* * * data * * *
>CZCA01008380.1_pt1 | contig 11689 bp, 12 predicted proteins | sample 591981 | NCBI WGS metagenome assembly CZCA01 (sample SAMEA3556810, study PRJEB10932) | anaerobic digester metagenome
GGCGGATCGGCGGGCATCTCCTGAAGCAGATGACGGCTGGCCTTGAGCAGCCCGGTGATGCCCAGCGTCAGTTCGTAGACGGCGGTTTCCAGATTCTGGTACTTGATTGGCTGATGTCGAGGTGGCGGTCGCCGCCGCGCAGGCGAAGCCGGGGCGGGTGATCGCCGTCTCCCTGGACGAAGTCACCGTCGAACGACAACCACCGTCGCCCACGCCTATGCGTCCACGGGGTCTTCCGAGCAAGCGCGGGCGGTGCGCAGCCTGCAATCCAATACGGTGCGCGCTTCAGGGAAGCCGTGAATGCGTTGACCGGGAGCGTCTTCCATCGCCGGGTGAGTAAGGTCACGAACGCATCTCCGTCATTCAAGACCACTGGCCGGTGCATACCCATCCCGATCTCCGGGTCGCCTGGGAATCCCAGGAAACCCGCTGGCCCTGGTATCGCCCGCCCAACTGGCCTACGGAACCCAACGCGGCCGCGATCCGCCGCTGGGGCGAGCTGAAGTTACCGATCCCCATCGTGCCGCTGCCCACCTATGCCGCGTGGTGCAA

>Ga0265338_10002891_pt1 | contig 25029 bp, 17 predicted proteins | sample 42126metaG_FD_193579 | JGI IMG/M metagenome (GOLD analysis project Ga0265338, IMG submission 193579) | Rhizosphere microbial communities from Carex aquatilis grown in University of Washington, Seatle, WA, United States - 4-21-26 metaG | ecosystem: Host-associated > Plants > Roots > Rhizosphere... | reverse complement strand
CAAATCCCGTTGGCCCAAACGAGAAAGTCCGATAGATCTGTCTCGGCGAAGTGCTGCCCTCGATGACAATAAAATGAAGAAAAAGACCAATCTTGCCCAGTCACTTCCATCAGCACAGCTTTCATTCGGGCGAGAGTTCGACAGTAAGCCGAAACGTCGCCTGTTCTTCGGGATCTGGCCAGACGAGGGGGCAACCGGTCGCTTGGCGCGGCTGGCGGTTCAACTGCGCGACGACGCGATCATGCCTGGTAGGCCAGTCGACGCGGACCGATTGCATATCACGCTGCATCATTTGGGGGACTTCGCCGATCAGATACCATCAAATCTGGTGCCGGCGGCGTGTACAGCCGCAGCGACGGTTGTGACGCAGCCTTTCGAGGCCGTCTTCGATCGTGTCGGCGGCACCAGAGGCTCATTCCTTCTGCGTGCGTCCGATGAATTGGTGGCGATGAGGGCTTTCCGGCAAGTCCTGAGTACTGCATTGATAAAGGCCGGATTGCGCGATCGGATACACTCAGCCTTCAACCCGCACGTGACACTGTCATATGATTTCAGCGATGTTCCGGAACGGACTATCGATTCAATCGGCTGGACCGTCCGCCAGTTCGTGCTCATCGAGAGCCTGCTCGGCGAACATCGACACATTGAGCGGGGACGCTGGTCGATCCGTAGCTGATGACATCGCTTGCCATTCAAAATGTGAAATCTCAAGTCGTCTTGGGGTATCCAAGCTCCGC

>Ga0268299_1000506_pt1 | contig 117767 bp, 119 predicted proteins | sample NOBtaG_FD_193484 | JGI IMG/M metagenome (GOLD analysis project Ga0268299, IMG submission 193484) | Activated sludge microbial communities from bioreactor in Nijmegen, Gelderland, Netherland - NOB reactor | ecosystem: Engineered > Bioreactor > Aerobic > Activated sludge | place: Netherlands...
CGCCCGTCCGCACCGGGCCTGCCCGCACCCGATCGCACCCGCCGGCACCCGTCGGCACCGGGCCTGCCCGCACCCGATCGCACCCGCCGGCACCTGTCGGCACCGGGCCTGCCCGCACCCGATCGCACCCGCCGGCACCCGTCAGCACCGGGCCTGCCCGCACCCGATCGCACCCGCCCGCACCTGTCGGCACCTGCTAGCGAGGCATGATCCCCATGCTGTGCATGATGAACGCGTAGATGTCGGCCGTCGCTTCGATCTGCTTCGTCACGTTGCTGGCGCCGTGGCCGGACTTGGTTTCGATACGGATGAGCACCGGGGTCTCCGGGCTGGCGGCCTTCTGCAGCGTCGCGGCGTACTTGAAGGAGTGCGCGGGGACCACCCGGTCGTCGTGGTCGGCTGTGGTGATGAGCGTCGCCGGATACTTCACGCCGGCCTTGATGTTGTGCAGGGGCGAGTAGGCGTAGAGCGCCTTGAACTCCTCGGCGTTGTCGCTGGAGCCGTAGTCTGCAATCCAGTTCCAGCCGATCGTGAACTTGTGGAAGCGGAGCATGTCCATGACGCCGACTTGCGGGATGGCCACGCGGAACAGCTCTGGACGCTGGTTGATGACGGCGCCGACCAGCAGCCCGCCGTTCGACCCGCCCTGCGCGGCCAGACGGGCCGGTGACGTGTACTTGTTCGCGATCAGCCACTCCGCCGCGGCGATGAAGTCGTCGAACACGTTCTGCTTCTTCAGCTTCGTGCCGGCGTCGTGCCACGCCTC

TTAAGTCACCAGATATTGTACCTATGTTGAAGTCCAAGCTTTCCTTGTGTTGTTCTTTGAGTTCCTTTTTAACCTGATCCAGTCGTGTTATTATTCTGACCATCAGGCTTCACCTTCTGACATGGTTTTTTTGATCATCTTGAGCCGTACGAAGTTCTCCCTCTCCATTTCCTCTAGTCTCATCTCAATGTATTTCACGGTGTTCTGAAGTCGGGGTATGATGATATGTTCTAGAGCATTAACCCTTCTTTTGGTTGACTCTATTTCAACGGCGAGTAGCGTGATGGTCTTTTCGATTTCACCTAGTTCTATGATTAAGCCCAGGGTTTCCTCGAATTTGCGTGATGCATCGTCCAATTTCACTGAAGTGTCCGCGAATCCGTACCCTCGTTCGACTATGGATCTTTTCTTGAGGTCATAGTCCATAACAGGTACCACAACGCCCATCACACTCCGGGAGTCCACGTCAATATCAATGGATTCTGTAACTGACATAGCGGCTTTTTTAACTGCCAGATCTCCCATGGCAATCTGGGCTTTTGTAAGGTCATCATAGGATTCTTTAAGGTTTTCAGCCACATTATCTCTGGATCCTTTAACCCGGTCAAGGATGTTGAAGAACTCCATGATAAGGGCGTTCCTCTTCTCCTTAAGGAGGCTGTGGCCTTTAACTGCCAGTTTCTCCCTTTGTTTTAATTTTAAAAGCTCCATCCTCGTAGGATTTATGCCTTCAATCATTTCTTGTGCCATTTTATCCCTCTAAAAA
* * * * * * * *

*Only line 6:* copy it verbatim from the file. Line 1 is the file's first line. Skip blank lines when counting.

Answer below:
CGCCCGTCCGCACCGGGCCTGCCCGCACCCGATCGCACCCGCCGGCACCCGTCGGCACCGGGCCTGCCCGCACCCGATCGCACCCGCCGGCACCTGTCGGCACCGGGCCTGCCCGCACCCGATCGCACCCGCCGGCACCCGTCAGCACCGGGCCTGCCCGCACCCGATCGCACCCGCCCGCACCTGTCGGCACCTGCTAGCGAGGCATGATCCCCATGCTGTGCATGATGAACGCGTAGATGTCGGCCGTCGCTTCGATCTGCTTCGTCACGTTGCTGGCGCCGTGGCCGGACTTGGTTTCGATACGGATGAGCACCGGGGTCTCCGGGCTGGCGGCCTTCTGCAGCGTCGCGGCGTACTTGAAGGAGTGCGCGGGGACCACCCGGTCGTCGTGGTCGGCTGTGGTGATGAGCGTCGCCGGATACTTCACGCCGGCCTTGATGTTGTGCAGGGGCGAGTAGGCGTAGAGCGCCTTGAACTCCTCGGCGTTGTCGCTGGAGCCGTAGTCTGCAATCCAGTTCCAGCCGATCGTGAACTTGTGGAAGCGGAGCATGTCCATGACGCCGACTTGCGGGATGGCCACGCGGAACAGCTCTGGACGCTGGTTGATGACGGCGCCGACCAGCAGCCCGCCGTTCGACCCGCCCTGCGCGGCCAGACGGGCCGGTGACGTGTACTTGTTCGCGATCAGCCACTCCGCCGCGGCGATGAAGTCGTCGAACACGTTCTGCTTCTTCAGCTTCGTGCCGGCGTCGTGCCACGCCTC